Ascension Day Service

Please Join the Episcopal and ELCA Congregations of Northern Indiana

for a Joint Eucharist in Celebration of


The Feast of Our Lord’s


at 6:30 pm

on Thursday, May 5

at the

Church of the Holy Trinity

915 N. Olive Street

South Bend, Indiana

Rev. Rudolph W. Mueller (ELCA) Preacher

Rev. Terri L. Bays (Episcopal) Celebrant

Reception to Follow

(parking available across Olive Street from the church)

“Where is Your Church?

Is it the one at the corner of Olive and Prast?”

The question took me by surprise, coming as it did from a staff member at the rehab. facility—way on the other side of town—where I was visiting one of our parishioners. The woman had been coming up the hallway down which Pat and I were making our slow and careful way. Fixing me with an intense stare, she crossed to our side of the hallway and presented her question. Swallowing my shock, I nodded towards Pat and stammered,

“Yes, we are at the Church of the Holy Trinity, at the corner of Olive and Prast.”

She nodded in satisfaction.

I thought so. I live just down the street from there, and I’ve seen you going around Aspergillumand blessing the neighborhood!

She then went on to tell me that the pastor of her neighborhood church was ill and asked me to pray for him. I took down his name and said I would both pray for him and put him on the parish prayer list.

From where she said she lived, I’m guessing that she saw us last September, when we went around on the feast of St. Michael and All Angels, blessing our neighbors and asking the angels to exercise God’s protection over them. In other words, even though it was seven months later and clear across town, this neighbor remembered us well enough to ask for our prayers.

Tomorrow is another opportunity to make such memories. It will be Tuesday in Rogation week, and for the third year in a row, we will be processing around, blessing the labor of our neighbors. This year’s focus will be on the corner of Bendix and Lincoln Way West. In order to preserve energy, we will meet up in the parking lot of Faith Apostolic Ministries () rather than at Holy Trinity. After blessing our fellow “laborers in the harvest,” we will cross Bendix and bless our way up the east side of the street, veering east onto Ardmore and blessing all the workplaces on the corners before heading south again on the west side of Bendix. On our way back, we will swing west to bless the LaSalle Library and the other businesses of LaSalle Square before getting in our cars to go to Holy Trinity, where we will bless the convenience store across the street and our Unity Garden before heading inside for Eucharist.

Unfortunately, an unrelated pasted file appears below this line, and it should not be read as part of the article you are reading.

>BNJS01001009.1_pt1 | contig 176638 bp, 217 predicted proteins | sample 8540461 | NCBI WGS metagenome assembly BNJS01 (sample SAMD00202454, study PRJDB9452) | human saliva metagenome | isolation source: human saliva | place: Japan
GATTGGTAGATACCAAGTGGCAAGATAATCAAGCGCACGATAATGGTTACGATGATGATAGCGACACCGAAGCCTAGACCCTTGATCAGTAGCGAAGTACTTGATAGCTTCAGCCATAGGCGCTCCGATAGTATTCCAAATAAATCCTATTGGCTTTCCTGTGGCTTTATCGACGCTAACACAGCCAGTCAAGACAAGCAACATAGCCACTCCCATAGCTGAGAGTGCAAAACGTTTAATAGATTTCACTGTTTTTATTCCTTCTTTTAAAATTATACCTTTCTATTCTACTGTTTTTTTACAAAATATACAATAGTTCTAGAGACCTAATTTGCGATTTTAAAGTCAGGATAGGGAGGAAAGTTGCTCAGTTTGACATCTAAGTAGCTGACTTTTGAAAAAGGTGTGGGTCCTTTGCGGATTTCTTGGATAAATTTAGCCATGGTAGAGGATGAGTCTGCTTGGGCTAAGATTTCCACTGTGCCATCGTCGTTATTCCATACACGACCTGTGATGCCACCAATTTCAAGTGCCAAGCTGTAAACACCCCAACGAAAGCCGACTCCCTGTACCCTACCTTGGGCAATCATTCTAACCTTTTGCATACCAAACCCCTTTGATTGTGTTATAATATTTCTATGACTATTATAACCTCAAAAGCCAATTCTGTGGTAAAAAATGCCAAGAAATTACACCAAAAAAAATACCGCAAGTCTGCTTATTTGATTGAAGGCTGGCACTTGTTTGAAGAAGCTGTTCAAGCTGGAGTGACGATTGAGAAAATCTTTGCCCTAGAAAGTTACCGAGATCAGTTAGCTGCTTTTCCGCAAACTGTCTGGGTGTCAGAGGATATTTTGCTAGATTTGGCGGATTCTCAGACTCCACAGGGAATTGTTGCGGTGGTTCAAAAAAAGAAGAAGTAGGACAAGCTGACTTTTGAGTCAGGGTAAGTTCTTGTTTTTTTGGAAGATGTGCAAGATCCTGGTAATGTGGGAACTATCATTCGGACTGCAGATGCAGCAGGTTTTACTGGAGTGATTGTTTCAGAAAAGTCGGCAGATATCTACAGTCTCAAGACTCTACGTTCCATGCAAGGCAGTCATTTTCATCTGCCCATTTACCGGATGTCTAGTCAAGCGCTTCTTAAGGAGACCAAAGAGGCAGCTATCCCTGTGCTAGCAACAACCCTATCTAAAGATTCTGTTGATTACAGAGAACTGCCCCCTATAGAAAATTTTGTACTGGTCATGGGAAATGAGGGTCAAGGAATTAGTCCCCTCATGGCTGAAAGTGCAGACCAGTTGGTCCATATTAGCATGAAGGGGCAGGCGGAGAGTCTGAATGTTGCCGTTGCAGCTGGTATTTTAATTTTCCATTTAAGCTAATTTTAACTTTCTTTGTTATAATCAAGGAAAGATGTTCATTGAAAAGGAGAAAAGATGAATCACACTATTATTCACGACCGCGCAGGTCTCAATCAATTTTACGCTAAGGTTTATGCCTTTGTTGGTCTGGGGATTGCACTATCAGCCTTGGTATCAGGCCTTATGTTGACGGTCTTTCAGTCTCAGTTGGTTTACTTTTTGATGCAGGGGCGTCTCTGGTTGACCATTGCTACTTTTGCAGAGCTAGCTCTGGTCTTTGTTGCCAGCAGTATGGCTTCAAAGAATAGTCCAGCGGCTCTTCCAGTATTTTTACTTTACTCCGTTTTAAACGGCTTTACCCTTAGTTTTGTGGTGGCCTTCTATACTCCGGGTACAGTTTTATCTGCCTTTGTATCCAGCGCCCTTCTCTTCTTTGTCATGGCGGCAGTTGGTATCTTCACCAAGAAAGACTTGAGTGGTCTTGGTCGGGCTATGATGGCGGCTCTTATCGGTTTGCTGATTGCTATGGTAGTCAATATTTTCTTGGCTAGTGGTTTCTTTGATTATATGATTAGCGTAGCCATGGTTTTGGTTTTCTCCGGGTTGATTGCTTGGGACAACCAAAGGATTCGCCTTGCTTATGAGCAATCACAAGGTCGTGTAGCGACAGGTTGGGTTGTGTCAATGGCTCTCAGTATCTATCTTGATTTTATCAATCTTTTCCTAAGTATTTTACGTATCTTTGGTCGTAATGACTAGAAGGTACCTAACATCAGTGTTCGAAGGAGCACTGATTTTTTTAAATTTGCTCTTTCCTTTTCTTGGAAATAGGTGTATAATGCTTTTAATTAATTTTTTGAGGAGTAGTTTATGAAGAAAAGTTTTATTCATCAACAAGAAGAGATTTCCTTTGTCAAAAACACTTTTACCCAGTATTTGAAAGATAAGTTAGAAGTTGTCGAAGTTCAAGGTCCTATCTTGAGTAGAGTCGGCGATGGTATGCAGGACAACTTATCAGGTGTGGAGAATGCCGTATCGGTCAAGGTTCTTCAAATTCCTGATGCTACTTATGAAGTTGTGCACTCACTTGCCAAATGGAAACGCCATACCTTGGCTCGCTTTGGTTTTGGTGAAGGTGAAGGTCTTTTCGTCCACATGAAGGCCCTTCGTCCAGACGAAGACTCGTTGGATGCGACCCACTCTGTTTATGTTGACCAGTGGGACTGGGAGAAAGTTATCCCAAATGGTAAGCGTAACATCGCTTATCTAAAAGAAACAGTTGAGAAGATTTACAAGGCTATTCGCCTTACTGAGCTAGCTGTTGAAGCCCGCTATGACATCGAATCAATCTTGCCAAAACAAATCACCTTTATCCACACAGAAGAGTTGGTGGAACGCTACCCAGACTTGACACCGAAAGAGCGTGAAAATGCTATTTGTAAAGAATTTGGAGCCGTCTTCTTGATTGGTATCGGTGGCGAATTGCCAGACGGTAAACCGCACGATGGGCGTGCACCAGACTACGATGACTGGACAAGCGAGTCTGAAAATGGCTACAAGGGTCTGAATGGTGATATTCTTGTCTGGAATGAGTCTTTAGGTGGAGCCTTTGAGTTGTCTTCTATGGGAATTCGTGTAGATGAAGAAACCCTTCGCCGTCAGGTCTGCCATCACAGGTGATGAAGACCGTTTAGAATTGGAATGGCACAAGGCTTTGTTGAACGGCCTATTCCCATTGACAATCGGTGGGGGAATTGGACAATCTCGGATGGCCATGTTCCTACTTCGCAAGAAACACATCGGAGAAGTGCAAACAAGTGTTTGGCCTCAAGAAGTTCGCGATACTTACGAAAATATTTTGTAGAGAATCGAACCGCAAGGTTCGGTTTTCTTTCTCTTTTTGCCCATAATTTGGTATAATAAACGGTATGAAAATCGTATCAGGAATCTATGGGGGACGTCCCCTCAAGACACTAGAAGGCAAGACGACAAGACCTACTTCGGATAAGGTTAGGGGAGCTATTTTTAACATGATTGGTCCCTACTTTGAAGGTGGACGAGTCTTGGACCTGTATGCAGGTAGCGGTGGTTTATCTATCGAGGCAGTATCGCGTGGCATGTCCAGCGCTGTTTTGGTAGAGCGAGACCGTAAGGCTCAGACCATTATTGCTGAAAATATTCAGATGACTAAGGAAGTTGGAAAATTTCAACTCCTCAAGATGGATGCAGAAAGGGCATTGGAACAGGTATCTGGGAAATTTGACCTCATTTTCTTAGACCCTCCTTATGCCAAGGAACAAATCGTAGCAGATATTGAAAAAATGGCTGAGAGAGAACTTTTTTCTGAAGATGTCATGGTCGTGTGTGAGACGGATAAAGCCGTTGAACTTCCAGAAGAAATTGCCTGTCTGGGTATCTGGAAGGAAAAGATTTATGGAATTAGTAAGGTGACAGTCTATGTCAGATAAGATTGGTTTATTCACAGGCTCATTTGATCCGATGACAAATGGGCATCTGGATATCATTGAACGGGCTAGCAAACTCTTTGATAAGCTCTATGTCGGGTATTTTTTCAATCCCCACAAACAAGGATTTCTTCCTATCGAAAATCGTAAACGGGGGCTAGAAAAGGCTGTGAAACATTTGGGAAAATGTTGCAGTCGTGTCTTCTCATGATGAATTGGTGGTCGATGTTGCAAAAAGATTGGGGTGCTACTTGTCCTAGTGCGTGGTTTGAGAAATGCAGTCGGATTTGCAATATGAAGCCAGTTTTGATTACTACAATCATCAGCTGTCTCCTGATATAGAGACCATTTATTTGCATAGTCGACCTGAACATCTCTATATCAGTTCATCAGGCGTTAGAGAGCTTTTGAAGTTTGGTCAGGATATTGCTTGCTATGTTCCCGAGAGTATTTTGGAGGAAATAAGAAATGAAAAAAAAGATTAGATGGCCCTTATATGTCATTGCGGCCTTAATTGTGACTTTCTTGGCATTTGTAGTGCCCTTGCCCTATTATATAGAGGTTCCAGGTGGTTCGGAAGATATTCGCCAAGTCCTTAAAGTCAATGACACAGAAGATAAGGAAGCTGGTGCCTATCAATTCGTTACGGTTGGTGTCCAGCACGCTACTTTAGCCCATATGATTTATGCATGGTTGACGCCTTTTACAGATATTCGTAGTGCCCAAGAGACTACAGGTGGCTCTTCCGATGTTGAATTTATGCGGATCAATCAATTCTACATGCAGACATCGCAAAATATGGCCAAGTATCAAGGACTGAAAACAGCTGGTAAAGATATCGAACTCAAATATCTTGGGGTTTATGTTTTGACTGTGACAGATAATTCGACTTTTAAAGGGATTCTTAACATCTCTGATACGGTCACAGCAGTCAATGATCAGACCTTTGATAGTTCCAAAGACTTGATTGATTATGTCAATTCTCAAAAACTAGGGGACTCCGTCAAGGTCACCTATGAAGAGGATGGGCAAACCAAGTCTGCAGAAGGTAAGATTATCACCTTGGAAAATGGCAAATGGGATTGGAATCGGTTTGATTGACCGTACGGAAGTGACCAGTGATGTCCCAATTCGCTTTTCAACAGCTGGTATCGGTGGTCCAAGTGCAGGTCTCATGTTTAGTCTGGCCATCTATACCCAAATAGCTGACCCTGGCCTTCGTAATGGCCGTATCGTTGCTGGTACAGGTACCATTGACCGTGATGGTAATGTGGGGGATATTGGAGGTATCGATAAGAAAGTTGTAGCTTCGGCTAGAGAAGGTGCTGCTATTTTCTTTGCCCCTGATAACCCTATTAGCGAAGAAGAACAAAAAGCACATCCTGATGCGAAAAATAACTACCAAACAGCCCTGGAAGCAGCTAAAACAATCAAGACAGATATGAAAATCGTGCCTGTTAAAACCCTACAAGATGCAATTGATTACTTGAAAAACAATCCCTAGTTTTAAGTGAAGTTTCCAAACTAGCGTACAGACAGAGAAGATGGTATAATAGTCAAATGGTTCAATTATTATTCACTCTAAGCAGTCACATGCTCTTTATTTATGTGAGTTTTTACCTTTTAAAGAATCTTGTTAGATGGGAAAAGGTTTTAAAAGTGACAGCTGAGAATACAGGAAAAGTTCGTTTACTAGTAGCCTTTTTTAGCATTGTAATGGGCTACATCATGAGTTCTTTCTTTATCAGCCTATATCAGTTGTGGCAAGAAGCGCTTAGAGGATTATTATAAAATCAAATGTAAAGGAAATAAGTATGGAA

Unless it’s raining, in which case we will bless all the same businesses from inside the church!

Our blessings are another way of answering the question “where is your church?”.  Jesus calls us to be salt and light to the world, starting with that part of the world that bumps up against us. To be the church in a neighborhood is to extend God’s peace to that neighborhood.

You never know what an impression that might make.

Presiding Bishop Addresses Staff Regarding Investigation Findings

This morning, Presiding Bishop Michael Curry addressed the staff of The Episcopal Church Center (affectionately known as “815” after its street address in NYC). The occasion was the conclusion of an independent investigation into “formal complaints and allegations of potential violations of personnel policies of the DFMS” (Domestic and Foreign Missionary Society).  The investigation began on December 9, 2015 when the presiding bishop put Bishop Stacy Sauls, Chief Operating Officer, Mr. Sam McDonald, Deputy Chief Operating Officer and Director of Mission, and Mr. Alex Baumgarten, Director of Public Engagement and Mission Communications on administrative leave.

I will refer you to the press release for details of the investigation’s findings and recommendations.  What particularly struck me about the address, and what I will comment on, is the connection our presiding bishop makes between the seemingly mundane topic of personnel policies and the somewhat more “spiritual” concept of mission. Curry asserts that:

Our task as staff is to serve The Episcopal Church in such a way that it can serve the world in the Name and in the Spirit of Jesus Christ. Our commitment to taking our place as part of the Jesus Movement in the world, our commitment to the work of evangelism, our commitment to the work of racial reconciliation is directly tied to this. And I am unswerving in my commitment to that.

This link between “infrastructure” and mission is an important one. It is easy to fall into the trap of considering our responsibilities to infrastructure—taking vestry minutes, paying bills, mowing the grass—as the collection of concerns that get in the way of mission.   What the presiding bishop is saying, however, is that the way we take care of these infrastructure concerns is a both reflects our faith and commitment to our neighbor and enables the expression of that faith and commitment.